TOKYO (Reuters) - The Bank of Japan on Monday cut its assessment on factory output for two of the country’s nine regions and warned that more companies were feeling pinched by the U.S.-China trade war than three months ago.
But the central bank maintained its view that regional economies were expanding or recovering, suggesting it is in no rush to ramp up stimulus unless conditions sour dramatically.
“While Japan’s economy may be affected by slowing overseas growth for the time being, it is likely to continue expanding moderately as a trend,” BOJ Governor Haruhiko Kuroda told a meeting of the bank’s regional branch managers.
In a quarterly report issued by the branch managers, the BOJ kept intact its economic assessment of all nine areas, as solid domestic demand offset some weak signs in exports and output.
But it cut its assessment on output for two regions including the Kinki western Japan area - home to electronic giants such as Panasonic Corp (6752.T) - reflecting slowing global demand for capital goods and electronic parts.
The report also said an increasing number of firms cited heightening uncertainties over the overseas economic outlook and the impact on Japan, given the U.S.-China trade friction.
“Semiconductor-related orders were falling since last summer but orders slid further from around May, as it became clear the U.S.-China trade friction will be prolonged,” the BOJ report quoted a machinery maker in western Japan as saying.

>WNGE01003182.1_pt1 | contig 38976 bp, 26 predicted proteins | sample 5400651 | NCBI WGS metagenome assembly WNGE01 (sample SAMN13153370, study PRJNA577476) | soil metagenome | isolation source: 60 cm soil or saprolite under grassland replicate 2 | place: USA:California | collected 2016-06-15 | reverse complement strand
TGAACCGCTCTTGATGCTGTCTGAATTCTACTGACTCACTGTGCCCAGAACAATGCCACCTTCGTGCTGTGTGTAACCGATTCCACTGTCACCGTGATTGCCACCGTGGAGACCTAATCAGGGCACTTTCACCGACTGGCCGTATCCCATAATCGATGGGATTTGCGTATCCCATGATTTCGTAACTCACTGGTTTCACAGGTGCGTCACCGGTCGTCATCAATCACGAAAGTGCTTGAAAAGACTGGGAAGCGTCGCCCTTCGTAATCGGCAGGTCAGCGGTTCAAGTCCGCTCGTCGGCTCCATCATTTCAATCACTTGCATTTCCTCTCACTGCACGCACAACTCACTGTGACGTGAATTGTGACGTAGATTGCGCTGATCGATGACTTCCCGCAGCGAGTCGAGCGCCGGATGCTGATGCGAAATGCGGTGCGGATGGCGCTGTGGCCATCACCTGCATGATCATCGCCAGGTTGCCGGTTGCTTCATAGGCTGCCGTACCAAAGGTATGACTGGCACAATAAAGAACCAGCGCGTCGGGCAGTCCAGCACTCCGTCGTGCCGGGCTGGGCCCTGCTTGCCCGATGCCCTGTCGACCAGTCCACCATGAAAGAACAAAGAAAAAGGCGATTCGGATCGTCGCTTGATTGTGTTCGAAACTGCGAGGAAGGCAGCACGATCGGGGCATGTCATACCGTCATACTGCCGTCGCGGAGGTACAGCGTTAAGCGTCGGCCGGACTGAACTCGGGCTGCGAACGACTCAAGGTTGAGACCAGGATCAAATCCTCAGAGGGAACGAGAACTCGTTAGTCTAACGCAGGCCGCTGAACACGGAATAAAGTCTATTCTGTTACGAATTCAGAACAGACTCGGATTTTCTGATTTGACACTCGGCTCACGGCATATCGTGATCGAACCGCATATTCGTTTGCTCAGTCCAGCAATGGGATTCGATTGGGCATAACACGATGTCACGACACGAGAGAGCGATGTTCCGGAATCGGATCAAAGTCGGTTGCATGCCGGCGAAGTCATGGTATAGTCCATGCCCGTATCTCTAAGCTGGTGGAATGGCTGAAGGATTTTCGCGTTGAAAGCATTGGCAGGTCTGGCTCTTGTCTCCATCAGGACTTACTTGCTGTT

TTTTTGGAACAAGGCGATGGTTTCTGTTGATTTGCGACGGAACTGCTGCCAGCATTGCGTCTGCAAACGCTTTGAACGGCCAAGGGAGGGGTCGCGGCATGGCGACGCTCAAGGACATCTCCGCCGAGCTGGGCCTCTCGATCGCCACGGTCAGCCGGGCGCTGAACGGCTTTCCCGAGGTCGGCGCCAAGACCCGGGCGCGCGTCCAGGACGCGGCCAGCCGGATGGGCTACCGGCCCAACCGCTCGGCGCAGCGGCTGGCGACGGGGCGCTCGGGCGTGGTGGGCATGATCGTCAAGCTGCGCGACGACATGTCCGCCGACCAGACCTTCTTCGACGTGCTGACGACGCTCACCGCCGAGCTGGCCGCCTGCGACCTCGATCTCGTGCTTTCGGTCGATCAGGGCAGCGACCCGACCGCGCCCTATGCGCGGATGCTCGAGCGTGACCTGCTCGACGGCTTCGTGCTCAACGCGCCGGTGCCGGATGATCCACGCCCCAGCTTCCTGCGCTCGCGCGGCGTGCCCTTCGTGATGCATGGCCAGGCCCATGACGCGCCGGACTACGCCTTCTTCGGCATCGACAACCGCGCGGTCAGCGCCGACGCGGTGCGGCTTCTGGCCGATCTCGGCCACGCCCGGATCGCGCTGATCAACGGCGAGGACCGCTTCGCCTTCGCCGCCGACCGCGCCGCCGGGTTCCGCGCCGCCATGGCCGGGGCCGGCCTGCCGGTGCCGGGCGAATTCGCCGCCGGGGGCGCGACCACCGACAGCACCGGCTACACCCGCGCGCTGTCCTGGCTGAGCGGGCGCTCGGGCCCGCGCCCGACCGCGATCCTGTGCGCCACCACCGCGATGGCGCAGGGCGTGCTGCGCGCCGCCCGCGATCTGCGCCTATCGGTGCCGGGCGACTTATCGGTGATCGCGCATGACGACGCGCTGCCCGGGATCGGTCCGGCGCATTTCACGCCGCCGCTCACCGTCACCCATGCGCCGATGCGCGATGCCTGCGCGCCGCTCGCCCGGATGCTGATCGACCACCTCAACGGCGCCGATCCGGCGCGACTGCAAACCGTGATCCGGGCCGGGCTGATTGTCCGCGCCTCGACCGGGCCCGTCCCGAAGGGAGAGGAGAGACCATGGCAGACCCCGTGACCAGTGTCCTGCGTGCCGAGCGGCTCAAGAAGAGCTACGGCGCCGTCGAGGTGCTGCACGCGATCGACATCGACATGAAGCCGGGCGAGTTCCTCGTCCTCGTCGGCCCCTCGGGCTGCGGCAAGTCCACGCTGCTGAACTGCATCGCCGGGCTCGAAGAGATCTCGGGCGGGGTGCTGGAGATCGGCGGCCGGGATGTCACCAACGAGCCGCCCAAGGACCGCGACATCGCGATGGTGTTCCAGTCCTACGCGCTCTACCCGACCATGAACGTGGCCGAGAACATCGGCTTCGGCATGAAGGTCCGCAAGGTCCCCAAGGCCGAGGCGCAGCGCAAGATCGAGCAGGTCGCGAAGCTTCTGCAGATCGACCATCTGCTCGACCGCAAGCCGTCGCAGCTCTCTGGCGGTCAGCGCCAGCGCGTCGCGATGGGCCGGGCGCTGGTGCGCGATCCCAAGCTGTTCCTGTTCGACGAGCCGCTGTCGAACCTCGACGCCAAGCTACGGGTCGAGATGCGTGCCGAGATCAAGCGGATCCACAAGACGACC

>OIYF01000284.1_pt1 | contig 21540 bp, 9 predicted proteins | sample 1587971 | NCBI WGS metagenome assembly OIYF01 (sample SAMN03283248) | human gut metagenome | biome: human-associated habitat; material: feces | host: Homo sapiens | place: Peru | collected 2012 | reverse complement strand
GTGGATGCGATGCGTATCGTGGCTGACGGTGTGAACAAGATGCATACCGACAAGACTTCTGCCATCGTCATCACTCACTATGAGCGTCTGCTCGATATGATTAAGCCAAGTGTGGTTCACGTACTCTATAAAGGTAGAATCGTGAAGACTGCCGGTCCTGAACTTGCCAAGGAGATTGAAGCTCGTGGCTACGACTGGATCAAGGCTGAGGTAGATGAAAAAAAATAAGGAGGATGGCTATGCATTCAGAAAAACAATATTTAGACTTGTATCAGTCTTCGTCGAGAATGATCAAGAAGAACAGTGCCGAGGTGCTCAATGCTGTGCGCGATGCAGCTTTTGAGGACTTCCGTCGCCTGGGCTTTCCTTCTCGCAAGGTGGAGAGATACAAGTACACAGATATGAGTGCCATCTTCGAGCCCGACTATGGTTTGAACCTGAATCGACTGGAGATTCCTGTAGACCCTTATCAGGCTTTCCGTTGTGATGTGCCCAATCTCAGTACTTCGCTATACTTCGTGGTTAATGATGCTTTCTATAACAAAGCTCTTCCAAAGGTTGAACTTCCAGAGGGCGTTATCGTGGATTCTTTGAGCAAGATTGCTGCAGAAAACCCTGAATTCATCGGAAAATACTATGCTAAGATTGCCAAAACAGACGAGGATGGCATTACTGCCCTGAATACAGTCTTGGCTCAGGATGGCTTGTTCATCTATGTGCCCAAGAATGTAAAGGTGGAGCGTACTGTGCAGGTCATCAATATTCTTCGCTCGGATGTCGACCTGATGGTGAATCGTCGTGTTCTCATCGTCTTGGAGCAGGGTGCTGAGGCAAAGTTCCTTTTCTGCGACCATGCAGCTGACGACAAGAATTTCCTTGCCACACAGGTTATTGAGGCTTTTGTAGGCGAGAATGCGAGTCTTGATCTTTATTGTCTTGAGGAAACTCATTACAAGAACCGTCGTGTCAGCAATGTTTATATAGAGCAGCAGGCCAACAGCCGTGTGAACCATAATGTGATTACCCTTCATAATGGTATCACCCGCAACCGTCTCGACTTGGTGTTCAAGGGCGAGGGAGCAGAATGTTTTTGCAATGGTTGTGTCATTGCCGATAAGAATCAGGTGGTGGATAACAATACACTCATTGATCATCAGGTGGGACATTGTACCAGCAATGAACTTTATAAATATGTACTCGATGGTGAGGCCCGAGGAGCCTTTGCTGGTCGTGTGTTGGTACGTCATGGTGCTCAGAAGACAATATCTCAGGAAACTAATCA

The report said most regions still saw capital expenditure increasing, suggesting trade tensions have yet to make companies put off investment plans.
Yasuhiro Yamada, head of the BOJ’s Osaka branch overseeing the Kinki region, said the weakness in external demand was likely temporary as solid U.S. and European demand made up for sluggish shipments to Asia.
“Many companies are keen to invest and there’s no change to this stance,” Yamada told reporters. “Domestic demand, including consumption and capital expenditure, remains robust.”
Japan’s economy expanded an annualized 2.1% in the first quarter but many analysts predict growth will slow in the coming months as the U.S.-China row hurts exports. October’s scheduled sales tax hike may also curb consumption, they warn.
Data earlier on Monday showed core machinery orders, a leading indicator of corporate investment, fell by the most in eight months, casting doubt on the BOJ’s view that solid domestic demand will keep the recovery intact.
BOJ executives have said they are ready to ramp up stimulus if the economy loses momentum for achieving the central bank’s 2% inflation target.
Some analysts say the BOJ could ease as early as its July 29-30 rate review, if global uncertainties trigger a yen spike big enough to derail Japan’s export-reliant recovery.
But the BOJ likely won’t top up stimulus easily as years of aggressive easing have pushed borrowing costs to or below zero, straining commercial banks’ margins and leaving the central bank with little ammunition to fight the next recession.
The regional economic report will be among factors the BOJ’s nine-member board will scrutinize at this month’s rate review, when it will also issue fresh quarterly growth and inflation projections.
Editing by Jacqueline Wong and Richard Borsuk